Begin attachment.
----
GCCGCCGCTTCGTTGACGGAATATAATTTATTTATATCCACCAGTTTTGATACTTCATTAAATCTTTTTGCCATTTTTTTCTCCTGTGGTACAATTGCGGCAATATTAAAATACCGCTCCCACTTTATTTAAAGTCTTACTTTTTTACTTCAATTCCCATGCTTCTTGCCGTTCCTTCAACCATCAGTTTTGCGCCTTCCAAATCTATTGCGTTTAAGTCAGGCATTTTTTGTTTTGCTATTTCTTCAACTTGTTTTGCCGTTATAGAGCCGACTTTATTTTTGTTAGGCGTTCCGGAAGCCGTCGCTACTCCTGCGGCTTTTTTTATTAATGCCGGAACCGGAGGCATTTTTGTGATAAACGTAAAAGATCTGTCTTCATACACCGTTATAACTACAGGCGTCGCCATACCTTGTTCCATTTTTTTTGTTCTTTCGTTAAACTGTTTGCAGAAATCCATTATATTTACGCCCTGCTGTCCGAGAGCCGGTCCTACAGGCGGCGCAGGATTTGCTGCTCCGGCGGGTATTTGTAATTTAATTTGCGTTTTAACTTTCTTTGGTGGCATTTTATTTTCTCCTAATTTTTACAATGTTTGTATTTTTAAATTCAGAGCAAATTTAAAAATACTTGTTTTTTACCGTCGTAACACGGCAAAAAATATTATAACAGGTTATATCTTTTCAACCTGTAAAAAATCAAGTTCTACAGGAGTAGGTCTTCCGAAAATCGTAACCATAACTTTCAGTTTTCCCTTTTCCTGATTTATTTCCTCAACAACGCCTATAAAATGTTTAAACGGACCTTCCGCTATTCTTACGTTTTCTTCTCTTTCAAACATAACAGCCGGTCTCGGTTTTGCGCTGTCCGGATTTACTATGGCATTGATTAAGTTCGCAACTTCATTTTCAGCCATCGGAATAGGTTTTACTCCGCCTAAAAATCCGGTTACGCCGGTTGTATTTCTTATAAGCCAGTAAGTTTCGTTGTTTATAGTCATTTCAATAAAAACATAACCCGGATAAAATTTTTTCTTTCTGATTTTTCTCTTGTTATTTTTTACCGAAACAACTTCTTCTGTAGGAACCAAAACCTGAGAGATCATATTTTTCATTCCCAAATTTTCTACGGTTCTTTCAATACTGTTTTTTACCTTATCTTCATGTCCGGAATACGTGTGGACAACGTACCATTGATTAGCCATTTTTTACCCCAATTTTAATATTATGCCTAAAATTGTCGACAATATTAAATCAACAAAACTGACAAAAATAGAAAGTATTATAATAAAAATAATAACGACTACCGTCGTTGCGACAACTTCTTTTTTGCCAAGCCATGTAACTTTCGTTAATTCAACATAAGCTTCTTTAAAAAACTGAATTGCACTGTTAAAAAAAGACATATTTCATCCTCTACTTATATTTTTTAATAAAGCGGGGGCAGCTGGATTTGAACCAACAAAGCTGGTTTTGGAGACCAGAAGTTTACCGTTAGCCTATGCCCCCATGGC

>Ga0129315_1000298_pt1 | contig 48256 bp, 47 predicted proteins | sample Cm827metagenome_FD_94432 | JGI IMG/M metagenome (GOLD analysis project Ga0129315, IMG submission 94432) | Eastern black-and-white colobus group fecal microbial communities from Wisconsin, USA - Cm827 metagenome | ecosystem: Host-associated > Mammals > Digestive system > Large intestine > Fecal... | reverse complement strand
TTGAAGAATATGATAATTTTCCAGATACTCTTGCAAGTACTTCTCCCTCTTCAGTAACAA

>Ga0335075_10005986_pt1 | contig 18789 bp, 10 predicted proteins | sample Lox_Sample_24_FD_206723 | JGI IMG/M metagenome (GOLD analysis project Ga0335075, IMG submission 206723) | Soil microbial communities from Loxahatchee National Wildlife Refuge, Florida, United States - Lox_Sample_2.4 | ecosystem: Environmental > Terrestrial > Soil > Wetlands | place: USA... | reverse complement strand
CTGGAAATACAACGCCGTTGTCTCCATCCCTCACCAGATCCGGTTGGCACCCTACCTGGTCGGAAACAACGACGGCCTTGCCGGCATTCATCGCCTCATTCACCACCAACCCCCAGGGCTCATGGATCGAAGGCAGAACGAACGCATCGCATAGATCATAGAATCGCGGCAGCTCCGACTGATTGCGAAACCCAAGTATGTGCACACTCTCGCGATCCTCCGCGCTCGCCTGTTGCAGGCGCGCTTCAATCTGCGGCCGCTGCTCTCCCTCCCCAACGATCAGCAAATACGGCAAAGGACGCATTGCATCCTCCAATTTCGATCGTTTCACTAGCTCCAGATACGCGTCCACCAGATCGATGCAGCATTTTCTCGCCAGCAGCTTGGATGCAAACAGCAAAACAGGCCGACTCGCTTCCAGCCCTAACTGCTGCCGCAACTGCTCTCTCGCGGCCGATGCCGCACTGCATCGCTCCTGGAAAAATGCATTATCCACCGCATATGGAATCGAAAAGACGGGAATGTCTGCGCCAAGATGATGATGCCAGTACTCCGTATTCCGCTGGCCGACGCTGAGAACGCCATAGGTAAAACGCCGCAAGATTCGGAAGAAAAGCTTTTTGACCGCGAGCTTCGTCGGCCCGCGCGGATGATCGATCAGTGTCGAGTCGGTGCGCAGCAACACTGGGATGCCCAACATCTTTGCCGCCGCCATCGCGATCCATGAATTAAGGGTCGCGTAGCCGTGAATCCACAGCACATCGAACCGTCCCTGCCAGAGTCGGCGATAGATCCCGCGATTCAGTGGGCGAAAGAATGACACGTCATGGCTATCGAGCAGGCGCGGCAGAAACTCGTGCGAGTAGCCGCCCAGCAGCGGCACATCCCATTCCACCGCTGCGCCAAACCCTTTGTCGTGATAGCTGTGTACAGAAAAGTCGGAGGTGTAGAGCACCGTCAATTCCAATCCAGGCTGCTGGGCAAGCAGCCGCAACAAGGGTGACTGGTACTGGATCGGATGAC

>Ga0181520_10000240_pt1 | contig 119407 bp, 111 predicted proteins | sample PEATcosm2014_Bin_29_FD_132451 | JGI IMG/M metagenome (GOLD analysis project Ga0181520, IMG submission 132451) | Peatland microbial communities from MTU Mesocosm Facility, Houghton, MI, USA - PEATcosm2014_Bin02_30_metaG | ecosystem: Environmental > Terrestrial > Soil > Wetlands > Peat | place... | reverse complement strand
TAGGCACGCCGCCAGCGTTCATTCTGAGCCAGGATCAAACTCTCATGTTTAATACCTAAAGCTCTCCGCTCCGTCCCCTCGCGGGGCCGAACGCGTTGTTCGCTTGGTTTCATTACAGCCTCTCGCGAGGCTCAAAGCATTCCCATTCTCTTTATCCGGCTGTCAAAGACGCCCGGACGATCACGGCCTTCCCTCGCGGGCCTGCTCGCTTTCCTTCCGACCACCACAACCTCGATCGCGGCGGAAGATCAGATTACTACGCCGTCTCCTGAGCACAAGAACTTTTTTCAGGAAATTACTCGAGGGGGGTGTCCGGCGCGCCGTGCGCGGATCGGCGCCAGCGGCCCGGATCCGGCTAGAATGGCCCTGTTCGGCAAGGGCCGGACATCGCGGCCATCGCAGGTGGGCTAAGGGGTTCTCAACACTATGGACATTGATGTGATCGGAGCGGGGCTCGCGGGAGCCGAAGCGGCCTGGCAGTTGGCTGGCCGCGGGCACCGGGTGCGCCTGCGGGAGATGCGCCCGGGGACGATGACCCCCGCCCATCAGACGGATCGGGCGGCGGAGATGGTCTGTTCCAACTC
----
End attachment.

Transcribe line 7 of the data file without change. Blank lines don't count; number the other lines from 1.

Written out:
TAGGCACGCCGCCAGCGTTCATTCTGAGCCAGGATCAAACTCTCATGTTTAATACCTAAAGCTCTCCGCTCCGTCCCCTCGCGGGGCCGAACGCGTTGTTCGCTTGGTTTCATTACAGCCTCTCGCGAGGCTCAAAGCATTCCCATTCTCTTTATCCGGCTGTCAAAGACGCCCGGACGATCACGGCCTTCCCTCGCGGGCCTGCTCGCTTTCCTTCCGACCACCACAACCTCGATCGCGGCGGAAGATCAGATTACTACGCCGTCTCCTGAGCACAAGAACTTTTTTCAGGAAATTACTCGAGGGGGGTGTCCGGCGCGCCGTGCGCGGATCGGCGCCAGCGGCCCGGATCCGGCTAGAATGGCCCTGTTCGGCAAGGGCCGGACATCGCGGCCATCGCAGGTGGGCTAAGGGGTTCTCAACACTATGGACATTGATGTGATCGGAGCGGGGCTCGCGGGAGCCGAAGCGGCCTGGCAGTTGGCTGGCCGCGGGCACCGGGTGCGCCTGCGGGAGATGCGCCCGGGGACGATGACCCCCGCCCATCAGACGGATCGGGCGGCGGAGATGGTCTGTTCCAACTC